Gathering pace among travellers is a trend known as voluntourism. A report from Travelocity showed that in 2019, one in four Americans will volunteer while on vacation. We consulted seasoned traveller, author and volunteer worker, Nick Milne, to gauge the ethical issues of voluntourism.
By Nick Milne
Posted on: 16/6/2019
You’ve always wanted to volunteer abroad and make a difference. You are conscientious, educated, and passionate about supporting people. So, volunteering your time and expertise in a foreign country is a good thing, right?
Well, yes. And no...
First, some background on me.
I am a white British middle-class male with experience volunteering across Latin America, Africa and Asia. I have taught children English in Ghana, built sustainable tourism programmes in Argentina, worked as a social enterprise consultant in Nepal and fundraised for a mining NGO in Colombia.
All those experiences combined with a Masters in Development, have shaped my perspective on voluntourism. I believe there are several important factors when considering whether volunteering is ‘good’ or ‘bad’, and for whom it may be good and bad:
1. The Real Problem and Appropriate Solution
Firstly, there needs to be a clear problem that needs fixing that can’t be solved locally.
Let's take an example. Children can’t learn English to a decent level as local teachers lack the English skills to teach them.
One solution is to utilise the volunteer’s native language skills and teach the children English. Win-win, right? Well, no. Essentially you are taking a paid job away from a local teacher, potentially giving money to an International NGO or business that has facilitated the exchange, and created a dependency on foreign support.
And the problem isn’t the children learning, rather local teachers not being able to teach them. So, what’s the solution?
A feasible solution could be a teacher of teachers’ programme, whereby volunteers train the teachers, enhancing their language teaching skills and empowering them to teach English.
Volunteering is good when it utilizes people’s skills, experience and expertise to address clearly identified problems in a local context.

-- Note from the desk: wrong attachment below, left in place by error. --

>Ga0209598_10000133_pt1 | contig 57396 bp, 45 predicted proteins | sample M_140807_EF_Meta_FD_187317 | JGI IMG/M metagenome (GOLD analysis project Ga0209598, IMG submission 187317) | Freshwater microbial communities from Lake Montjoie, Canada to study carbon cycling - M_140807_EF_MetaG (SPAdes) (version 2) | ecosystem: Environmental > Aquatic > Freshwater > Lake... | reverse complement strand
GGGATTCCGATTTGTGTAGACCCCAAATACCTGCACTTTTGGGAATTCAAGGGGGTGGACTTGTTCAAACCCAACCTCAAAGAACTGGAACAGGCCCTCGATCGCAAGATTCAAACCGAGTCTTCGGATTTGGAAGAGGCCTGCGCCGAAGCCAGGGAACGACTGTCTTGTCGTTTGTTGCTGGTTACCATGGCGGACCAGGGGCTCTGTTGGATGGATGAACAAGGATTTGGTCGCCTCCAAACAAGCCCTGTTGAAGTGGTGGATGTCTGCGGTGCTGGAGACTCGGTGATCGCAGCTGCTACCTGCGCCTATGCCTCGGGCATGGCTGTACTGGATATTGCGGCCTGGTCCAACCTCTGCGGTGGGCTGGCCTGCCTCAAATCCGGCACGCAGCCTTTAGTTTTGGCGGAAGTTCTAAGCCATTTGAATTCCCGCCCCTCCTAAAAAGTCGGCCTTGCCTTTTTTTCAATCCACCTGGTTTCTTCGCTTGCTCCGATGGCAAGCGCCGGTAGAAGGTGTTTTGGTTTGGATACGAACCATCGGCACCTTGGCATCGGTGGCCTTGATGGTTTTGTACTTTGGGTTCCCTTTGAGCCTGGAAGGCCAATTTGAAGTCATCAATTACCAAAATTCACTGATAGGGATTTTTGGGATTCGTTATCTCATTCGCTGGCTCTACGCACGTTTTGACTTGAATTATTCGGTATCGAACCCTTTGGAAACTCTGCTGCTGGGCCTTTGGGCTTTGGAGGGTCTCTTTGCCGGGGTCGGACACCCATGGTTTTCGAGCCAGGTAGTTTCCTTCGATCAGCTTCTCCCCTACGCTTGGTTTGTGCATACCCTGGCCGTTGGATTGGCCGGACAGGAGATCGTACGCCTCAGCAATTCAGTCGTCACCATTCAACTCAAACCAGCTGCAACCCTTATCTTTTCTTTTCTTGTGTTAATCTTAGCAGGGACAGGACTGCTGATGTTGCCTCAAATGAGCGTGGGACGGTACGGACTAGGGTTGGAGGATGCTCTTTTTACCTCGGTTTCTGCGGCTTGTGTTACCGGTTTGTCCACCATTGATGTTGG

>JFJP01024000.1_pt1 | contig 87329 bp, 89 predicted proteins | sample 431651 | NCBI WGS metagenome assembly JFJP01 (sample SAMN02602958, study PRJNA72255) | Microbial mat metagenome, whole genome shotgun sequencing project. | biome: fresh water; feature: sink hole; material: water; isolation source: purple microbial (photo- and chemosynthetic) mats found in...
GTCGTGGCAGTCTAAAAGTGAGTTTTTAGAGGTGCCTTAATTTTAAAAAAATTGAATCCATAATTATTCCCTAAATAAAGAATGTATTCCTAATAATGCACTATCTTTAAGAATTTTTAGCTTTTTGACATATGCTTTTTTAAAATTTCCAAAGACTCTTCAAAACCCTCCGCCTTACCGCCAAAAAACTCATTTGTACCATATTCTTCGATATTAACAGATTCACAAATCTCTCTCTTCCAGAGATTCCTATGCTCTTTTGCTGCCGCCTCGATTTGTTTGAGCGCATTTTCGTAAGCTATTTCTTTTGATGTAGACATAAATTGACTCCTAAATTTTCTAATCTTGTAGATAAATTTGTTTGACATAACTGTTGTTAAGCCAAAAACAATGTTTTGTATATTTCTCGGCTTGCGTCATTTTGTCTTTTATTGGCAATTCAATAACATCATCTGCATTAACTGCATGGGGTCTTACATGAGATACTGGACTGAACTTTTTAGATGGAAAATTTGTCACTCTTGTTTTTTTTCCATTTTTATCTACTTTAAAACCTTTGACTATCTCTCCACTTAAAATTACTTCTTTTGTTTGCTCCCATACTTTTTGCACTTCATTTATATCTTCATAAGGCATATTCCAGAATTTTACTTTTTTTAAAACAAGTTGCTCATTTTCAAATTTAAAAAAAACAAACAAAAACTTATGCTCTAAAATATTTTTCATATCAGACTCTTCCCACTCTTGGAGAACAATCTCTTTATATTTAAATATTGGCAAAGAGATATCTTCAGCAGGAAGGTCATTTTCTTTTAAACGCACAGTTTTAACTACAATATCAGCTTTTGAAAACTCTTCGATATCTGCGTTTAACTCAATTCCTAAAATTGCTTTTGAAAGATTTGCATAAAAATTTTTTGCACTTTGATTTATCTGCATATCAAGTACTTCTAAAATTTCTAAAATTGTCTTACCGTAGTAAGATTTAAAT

Understanding the local context and working with those affected by issues will help in the development of sustainable solutions, for example, from the case above you would involve the teachers in the creation of the volunteering programme and get their buy-in from the start.
2. Appropriate Skills and Who Benefits
Once the need and the design of the volunteering project are clear, it is down to the appropriateness of your skillset to address the problems. And here lies one of the biggest problems.
When I volunteered in Colombia, an orphanage needed support looking after children whose parents left them at home while they worked the streets or suffered from substance abuse problems.
I was willing, educated but my basic Spanish wasn’t great, however, I enjoyed playing football and games with the kids. What’s wrong with that?
I enjoyed the experience (mostly) and the orphanage received an extra pair of hands, however; my ability to support the children was limited due to my lack of Spanish and professional care experience. I left after four weeks.
In hindsight, I probably made things worse for the kids. Children in an orphanage can have attachment issues. It doesn’t help them, to grow attached to people who leave after a month.
Unless you are a skilled care worker or professional teacher, spending a few weeks in an orphanage will benefit you, maybe the organisation you’re supporting, but it doesn’t necessarily make things better for the kids.
I am fully behind skilled volunteering that has a positive impact for all involved but it should never be at the expense of those you’re trying to help.
3. Time and Money
Along with the appropriateness of my skills, a vital issue was time. I committed two days a week for a month. This wasn’t enough. You can’t have a significant impact on challenging circumstances in short timeframes.
Combined this with the fact people spend money to volunteer, and you have a recipe for trouble.
When you are paying to volunteer, you are paying for an experience. The rise of voluntourism with participants spending thousands of pounds for an experience often exacerbates local problems and can, if executed poorly, feed foreign entities rather than empowering locals.
If you are going to pay for volunteering, pay a local organisation, not a foreign one and if you are going to do it, stay for several months, not weeks.
I believe volunteering can be a positive experience, you just need to be aware of your own skills, be confident the organisation you are supporting has a sustainable solution to the problem and the beneficiaries of the project (ie the kids at an orphanage) are at the forefront of the design of the programme.
Some of my fondest memories abroad were spent teaching English in a dusty classroom and working alongside warm-hearted locals supporting them to tackle complex issues.
Volunteering done right will have a positive impact on other people’s lives and give you memories that will live with you forever. Just make sure you go into it having done your research.
Nick Milne is originally from Edinburgh. A former Latin America luxury travel consultant, entrepreneur, international charity worker, traveler and writer, he has had the fortune to visit over 50 countries but the misfortune to lose his Scottish accent on the way. He is the author of a new book Life Expands: A Travel Comedy Romance. Learn more at www.lifeexpands.com